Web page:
Tetrarch

Definitions

  • Webster's Revised Unabridged Dictionary
    • n Tetrarch (Rom. Antiq) A Roman governor of the fourth part of a province; hence, any subordinate or dependent prince; also, a petty king or sovereign.
    • a Tetrarch Four.
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Century Dictionary and Cyclopedia
    • n tetrarch One of any group of rulers or chiefs.
    • tetrarch In botany, having four centripetally developed xylem plates: said of some radial vascular cylinders.
    • n tetrarch A stele which has four plerome strands.
    • n tetrarch In the Roman empire, the ruler of the fourth part of a country or province in the East; a viceroy; a subordinate ruler.
    • n tetrarch The commander of a subdivision of a Greek phalanx.
    • tetrarch Four principal or chief.
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Chambers's Twentieth Century Dictionary
    • n Tetrarch tet′rärk or tē′ under the Romans, the ruler of the fourth part of a province: a subordinate prince: the commander of a subdivision of a Greek phalanx
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Etymology

Webster's Revised Unabridged Dictionary
L. tetrarches, Gr. , ; te`tra-see Tetra-) + a ruler, to lead; rule: cf. F. tétrarque,. See Arch (a.)
Chambers's Twentieth Century Dictionary
Gr., tetra-, four, archēs, a ruler.

Usage

In literature:

Her sister was wife of Philip, tetrarch of Gaulonitis and Batanaea.
"The Jacket (The Star-Rover)" by Jack London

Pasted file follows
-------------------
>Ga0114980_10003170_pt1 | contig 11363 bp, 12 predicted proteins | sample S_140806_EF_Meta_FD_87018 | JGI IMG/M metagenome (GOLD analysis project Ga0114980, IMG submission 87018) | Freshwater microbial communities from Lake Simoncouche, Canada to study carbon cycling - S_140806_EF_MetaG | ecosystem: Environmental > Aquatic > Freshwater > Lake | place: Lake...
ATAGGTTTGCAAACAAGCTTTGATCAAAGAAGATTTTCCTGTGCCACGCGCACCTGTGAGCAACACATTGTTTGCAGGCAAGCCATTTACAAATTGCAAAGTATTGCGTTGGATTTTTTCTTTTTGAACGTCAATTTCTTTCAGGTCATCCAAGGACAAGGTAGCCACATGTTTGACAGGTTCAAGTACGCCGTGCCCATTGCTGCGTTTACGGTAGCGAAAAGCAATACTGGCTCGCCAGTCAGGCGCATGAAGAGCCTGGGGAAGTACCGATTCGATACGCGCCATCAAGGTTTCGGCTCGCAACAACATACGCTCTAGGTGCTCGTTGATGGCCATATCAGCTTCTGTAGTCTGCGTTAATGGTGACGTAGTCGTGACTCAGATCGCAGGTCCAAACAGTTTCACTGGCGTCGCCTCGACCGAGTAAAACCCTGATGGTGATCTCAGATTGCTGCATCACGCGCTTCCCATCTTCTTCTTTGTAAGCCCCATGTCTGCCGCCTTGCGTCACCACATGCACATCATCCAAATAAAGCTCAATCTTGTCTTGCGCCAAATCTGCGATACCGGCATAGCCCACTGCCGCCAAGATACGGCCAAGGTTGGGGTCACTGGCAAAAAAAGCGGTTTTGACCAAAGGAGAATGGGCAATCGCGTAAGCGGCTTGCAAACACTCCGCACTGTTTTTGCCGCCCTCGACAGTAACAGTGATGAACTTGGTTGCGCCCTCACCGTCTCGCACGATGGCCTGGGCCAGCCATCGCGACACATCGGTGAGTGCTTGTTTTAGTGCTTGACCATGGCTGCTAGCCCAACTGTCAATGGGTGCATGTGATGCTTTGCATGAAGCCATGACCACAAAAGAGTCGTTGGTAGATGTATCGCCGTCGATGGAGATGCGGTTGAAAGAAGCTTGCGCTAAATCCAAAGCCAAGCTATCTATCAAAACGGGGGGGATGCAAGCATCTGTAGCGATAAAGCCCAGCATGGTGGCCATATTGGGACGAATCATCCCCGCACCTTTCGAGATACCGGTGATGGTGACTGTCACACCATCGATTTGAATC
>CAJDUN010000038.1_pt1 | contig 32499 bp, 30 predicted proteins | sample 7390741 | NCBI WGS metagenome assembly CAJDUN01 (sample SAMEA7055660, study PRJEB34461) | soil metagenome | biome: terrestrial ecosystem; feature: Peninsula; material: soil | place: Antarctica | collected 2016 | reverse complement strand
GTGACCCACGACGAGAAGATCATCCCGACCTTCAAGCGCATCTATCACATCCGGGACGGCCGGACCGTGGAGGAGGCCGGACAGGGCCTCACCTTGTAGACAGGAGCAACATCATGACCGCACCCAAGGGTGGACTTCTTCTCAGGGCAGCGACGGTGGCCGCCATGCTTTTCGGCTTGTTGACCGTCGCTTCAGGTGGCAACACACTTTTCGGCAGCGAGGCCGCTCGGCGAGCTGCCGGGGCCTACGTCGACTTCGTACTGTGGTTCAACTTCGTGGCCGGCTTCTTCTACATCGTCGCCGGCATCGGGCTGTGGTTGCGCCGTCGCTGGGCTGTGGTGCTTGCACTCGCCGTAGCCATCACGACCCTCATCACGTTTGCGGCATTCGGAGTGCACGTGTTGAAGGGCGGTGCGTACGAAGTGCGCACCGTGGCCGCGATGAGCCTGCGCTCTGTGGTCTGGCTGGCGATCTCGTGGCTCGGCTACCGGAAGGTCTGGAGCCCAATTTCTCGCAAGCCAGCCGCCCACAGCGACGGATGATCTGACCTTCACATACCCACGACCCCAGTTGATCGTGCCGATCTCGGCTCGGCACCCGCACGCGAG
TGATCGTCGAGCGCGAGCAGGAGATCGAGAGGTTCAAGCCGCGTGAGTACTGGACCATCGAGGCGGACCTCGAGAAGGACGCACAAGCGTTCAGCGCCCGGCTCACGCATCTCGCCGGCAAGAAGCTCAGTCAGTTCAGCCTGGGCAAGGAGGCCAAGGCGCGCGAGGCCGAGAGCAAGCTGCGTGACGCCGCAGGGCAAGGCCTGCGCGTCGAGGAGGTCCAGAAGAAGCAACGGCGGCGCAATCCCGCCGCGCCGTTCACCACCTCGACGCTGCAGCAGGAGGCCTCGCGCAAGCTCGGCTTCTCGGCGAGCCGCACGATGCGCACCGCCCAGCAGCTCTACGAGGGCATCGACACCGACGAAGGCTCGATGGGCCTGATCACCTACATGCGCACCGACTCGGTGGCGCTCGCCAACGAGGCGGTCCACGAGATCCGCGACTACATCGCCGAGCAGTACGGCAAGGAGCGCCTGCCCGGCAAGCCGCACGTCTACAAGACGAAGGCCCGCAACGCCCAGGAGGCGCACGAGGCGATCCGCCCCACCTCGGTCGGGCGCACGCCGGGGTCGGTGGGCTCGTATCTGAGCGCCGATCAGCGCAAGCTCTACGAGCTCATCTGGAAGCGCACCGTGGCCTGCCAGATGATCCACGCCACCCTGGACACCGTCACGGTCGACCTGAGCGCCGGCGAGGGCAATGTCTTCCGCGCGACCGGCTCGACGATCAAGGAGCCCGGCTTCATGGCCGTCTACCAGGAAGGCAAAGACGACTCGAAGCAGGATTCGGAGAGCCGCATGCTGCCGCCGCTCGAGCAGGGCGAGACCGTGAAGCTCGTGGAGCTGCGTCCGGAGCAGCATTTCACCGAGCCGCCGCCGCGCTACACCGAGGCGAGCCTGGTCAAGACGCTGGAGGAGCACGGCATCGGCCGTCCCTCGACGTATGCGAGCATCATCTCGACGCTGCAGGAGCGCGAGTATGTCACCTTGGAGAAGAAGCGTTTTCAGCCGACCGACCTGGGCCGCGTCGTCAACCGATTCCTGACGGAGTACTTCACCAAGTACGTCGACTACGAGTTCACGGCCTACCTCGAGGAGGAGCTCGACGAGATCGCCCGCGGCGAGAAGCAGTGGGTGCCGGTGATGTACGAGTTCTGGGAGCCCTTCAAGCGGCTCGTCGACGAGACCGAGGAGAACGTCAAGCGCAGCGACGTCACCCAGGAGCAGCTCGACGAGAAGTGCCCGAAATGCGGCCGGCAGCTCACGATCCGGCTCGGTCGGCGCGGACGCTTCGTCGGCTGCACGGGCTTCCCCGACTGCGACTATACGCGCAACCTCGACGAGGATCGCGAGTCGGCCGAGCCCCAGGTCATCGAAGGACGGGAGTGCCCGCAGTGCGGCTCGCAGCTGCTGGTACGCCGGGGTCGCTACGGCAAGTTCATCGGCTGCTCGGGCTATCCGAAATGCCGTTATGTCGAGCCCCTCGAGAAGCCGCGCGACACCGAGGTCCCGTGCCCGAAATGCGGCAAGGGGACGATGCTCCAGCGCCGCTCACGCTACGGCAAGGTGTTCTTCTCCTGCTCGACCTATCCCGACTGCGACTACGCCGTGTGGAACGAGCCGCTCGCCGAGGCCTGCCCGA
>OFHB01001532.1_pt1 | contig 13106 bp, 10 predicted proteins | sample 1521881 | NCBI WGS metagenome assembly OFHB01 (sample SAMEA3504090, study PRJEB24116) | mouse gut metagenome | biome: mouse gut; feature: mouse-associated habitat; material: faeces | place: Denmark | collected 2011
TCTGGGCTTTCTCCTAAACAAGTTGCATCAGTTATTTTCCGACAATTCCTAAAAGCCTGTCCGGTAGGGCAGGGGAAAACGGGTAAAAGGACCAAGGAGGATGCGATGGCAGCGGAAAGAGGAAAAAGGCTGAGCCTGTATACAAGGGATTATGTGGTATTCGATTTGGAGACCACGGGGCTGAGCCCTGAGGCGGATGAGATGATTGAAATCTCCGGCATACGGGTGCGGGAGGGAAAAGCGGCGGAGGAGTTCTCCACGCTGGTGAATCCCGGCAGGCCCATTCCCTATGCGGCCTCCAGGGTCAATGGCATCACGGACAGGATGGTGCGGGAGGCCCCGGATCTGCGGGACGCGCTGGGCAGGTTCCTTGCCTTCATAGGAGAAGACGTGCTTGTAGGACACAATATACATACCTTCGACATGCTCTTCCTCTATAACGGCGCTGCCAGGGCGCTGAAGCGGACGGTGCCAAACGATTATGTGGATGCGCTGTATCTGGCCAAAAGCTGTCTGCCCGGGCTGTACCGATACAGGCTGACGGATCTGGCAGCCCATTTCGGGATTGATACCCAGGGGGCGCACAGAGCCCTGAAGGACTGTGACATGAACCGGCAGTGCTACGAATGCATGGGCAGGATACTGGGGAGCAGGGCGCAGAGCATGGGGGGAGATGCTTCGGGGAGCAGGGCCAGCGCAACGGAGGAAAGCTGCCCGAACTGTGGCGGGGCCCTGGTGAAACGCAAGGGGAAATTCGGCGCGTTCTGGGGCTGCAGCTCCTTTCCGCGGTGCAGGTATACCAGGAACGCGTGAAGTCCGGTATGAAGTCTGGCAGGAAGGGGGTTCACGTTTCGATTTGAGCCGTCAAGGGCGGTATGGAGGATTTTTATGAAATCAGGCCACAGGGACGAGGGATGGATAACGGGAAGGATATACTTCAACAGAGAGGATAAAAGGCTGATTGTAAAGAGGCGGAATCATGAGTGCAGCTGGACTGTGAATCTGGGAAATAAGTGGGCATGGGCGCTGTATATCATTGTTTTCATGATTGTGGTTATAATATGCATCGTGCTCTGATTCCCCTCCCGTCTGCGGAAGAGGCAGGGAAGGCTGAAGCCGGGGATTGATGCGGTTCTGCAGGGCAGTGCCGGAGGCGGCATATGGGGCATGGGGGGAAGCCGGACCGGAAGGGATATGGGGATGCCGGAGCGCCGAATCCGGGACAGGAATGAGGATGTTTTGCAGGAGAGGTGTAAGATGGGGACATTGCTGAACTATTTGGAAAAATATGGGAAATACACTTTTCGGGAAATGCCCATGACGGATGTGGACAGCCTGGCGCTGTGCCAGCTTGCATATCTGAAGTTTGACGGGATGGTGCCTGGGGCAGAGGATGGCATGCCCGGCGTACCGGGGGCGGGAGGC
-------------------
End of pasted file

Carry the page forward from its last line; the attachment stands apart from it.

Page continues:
He had been appointed tetrarch at the capture of Drepanum.
"Salammbo" by Gustave Flaubert
Many of these were purveyors to the tetrarch; others were the servants of his expected guests, arriving in advance of their masters.
"Herodias" by Gustave Flaubert
And now Herod the tetrarch, who was in great favor with Tiberius, built a city of the same name with him, and called it Tiberias.
"The Antiquities of the Jews" by Flavius Josephus
Then I prove by incontestable documents that Herod the Tetrarch was my direct ancestor, and so forth.
"The Robbers A Tragedy" by Friedrich Schiller
This was astonishing information to the Tetrarch.
"The Wolf's Long Howl" by Stanley Waterloo
John, who was called the Baptist, was slain by Herod the tetrarch at his castle at Machserus, by the Dead Sea.
"The World's Greatest Books, Vol XI." by Edited by Arthur Mee and J.A. Hammerton
In Samaria and Judea soldiers were under the command of the procurator; they took orders from the tetrarch, in Galilee and Perea.
"The Life of Jesus of Nazareth" by Rush Rhees
Herod Antipas is distinctively called the tetrarch in Matt.
"Jesus the Christ" by James Edward Talmage
After having made the Tetrarch swear by his own life to grant her wish, whatever it might be, she is ready to comply with his wish.
"The Standard Operaglass" by Charles Annesley
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